Will India Dial into 4G in 2014?

The latent demand for the higher speed the technology offers is indisputable. However, don’t expect the end-user numbers to scale up in 2014. The focus, in fact, is more likely to be on gearing up for growth

Published: Jan 9, 2014 06:47:03 AM IST
Updated: Jan 3, 2014 02:59:51 PM IST
Will India Dial into 4G in 2014?
Image: Getty Images

It is almost four years since the government licensed Broadband Wireless Access (BWA) in India, yet it feels as though almost nothing much has happened. The BWA auctions came right after the nation’s famed 3G auctions; together, they created a stir in the Indian telecom market around the coming data revolution which would channel our economy and its citizens into
a new era of social and economic empowerment.

Yet, apart from rollouts in a small number of Indian cities, BWA does not seem to have created much visible impact.

While over 200 4G deployments have taken place worldwide, BWA has not yet taken off in India. Why? Let us consider three factors: The demand for high-speed data in India, what has been done so far, and the options to scale up 4G going forward.

mg_73467_mohammad_choudhury_280x210.jpg
Does demand for 4G exist in India?
Gauging the future demand for high-speed mobile data is difficult in any virgin market because, typically, people do not express demand for something that doesn’t exist: If 100 mbps mobile data speed is not available, nobody is likely to ask for it. However, it is evident that the latent demand for super-high-speed mobile data exists, and can be described in terms of three layers of potential:

  • Indian metros have well-connected households and enterprises which already consume high-speed data. They are serviced through fibre connections, DSL or, in the case of households watching TV, cable or DTH satellite. Today, we have 15 million broadband DSL connections and 55 million DTH subscribers in the country. Technically, all these connections could be serviced through LTE (long term evolution, also known as 4G); and economically, that option would be appealing if the price points were reasonable compared to the current alternatives. To that extent, the demand for existing high-speed fixed or satellite-enabled services represents a large part of the latent requirement for LTE.
  • In addition, some users would be willing to pay for the benefit of such high-speed connectivity while on the move; this would mean adding the demand for a mobile service over and above the potential demand for LTE services while stationary at home or office. The users would typically be subscribers who already use 3G, but would be willing to pay for assured, higher speed access in order to use social networks, photo/video sharing, and live content streaming while on the move.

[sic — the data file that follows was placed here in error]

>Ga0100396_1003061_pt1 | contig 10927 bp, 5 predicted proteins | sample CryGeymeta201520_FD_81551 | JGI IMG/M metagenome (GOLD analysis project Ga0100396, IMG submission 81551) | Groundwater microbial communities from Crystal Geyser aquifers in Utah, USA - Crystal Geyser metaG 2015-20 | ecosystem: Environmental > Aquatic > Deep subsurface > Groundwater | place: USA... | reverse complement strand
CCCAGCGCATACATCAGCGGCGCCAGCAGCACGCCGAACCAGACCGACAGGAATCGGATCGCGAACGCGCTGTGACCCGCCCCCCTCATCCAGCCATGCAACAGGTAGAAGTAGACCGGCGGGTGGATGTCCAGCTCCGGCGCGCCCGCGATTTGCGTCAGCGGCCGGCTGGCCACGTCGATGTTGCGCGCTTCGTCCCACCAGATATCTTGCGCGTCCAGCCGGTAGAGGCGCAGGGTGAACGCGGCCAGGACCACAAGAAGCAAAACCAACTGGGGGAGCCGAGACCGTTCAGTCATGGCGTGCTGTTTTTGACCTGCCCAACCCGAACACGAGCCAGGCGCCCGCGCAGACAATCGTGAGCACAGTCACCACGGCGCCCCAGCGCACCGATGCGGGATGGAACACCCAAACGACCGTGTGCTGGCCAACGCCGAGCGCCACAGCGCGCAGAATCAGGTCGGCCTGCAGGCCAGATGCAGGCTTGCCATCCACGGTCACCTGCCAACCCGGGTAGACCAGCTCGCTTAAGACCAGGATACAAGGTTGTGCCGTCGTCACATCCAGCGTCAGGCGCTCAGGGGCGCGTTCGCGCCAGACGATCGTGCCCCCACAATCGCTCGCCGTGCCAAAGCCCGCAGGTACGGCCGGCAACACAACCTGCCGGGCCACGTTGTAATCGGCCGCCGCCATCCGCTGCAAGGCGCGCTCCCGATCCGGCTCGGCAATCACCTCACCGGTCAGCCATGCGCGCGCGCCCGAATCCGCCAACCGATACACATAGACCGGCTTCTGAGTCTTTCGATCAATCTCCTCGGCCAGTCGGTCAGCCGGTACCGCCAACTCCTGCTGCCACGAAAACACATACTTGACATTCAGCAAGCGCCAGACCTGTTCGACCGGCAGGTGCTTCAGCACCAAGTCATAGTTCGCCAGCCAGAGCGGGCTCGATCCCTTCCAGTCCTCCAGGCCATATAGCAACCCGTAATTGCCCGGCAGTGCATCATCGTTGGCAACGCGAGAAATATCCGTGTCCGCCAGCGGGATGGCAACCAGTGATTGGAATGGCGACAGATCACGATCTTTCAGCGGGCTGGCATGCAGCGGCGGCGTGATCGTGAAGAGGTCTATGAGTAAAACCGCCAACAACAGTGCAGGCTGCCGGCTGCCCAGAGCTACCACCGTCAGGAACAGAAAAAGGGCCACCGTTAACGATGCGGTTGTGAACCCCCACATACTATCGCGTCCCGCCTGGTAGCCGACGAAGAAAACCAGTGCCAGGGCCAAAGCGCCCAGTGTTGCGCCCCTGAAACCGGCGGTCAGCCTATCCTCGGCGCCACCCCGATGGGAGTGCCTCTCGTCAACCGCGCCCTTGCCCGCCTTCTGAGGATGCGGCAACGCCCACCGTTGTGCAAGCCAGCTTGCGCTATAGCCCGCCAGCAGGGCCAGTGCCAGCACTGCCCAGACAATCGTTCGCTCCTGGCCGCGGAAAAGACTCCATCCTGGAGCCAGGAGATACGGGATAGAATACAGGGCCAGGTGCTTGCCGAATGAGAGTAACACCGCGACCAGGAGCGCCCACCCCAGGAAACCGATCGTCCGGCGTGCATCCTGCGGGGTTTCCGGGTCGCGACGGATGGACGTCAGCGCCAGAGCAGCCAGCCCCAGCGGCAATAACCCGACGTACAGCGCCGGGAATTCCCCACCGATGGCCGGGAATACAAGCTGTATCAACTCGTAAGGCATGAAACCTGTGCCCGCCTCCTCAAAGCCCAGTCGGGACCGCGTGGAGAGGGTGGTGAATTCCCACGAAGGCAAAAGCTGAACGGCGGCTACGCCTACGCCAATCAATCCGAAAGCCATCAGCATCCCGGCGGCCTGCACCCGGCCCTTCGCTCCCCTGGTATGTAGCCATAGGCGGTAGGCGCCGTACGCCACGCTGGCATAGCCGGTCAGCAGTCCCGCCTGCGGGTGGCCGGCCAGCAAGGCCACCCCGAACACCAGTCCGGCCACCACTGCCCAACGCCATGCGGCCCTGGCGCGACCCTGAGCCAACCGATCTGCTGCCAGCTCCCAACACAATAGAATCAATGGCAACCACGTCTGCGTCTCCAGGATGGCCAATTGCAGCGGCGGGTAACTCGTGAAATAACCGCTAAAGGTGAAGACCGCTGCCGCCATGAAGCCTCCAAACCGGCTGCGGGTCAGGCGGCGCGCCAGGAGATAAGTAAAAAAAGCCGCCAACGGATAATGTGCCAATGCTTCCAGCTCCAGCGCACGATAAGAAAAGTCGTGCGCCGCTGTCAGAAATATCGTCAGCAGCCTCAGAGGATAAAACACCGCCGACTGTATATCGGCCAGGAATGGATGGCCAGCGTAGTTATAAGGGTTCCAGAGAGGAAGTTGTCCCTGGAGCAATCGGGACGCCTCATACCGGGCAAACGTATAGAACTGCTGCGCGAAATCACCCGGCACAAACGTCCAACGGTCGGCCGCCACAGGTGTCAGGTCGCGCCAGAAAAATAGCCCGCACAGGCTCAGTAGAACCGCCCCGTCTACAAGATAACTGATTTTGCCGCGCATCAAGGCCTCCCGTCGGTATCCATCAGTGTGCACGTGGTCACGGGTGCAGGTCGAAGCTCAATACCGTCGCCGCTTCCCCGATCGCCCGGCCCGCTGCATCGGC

• High-definition (HD) voice could also be introduced in India with LTE through what is known as Voice over LTE, or VoLTE. HD allows users to intonate their voice with more emotion and variety over the phone, rather like HD TV enables sharper picture quality. Most of us are aware of how difficult it is to convey emotion over a call because voice quality is so basic, even patchy. HD voice, now launched by a few operators in Europe and North America, overcomes this drawback.
  • If the Indian government lends its support to LTE as a route to bridge the digital divide in rural areas as part of its national broadband policy, we could see accelerated adoption of 4G. Such a policy stance may be possible as it is unlikely that fixed line connectivity will ever reach the penetration levels required to provide mass access outside urban areas.

Super-high-speed wireless connectivity at home and on the move offers something distinct to both fixed-line and 3G mobile-connectivity. By being more efficient in the use of channel capacity, LTE could be an economically viable option.
 
Globally, the 200 commercial LTE networks deployed are spread across 80 countries; there are new launches happening weekly. With around 125 million users, of which 50 million are in Asia, LTE is scaling up rapidly, with 2 billion users projected by 2018. Most of the scale is being seen in FDD (Frequency Division Duplex) networks, with relatively few in TDD (Time Division Duplex). A notable exception is China which is seeing large-scale deployment in TDD in the, 1,900 MHz band.

4 reasons why 4G hasn’t scale up in India

  • Challenges for deploying 2300 MHz TD-LTE: The spectrum band licensed for BWA in India (TD-LTE on 2,300 MHz) has only been deployed in around 20 countries including Hong Kong, Australia and South Africa; the band lacks ecosystem support, device choices and network scale. Of the overall 1,000 devices launched by manufacturers for LTE, only 100 are suitable for the mode licensed in India. As a result, Indian operators have had to consider offering LTE services to a Wi-Fi router which in turn connects Wi-Fi-ready devices. The band is also weaker in offering in-building coverage compared to other modes of LTE.
  •  Better backhaul: Backhaul connections currently lack the coverage and quality required to render 4G services effective. Without the backhaul service to carry data at the same speed, the benefit of the 100 mbps connectivity offered by 4G cannot be realised by the end user. Over the last few years, Indian operators have invested heavily in rolling out fibre; we are now beginning to see scale and agreements falling into place.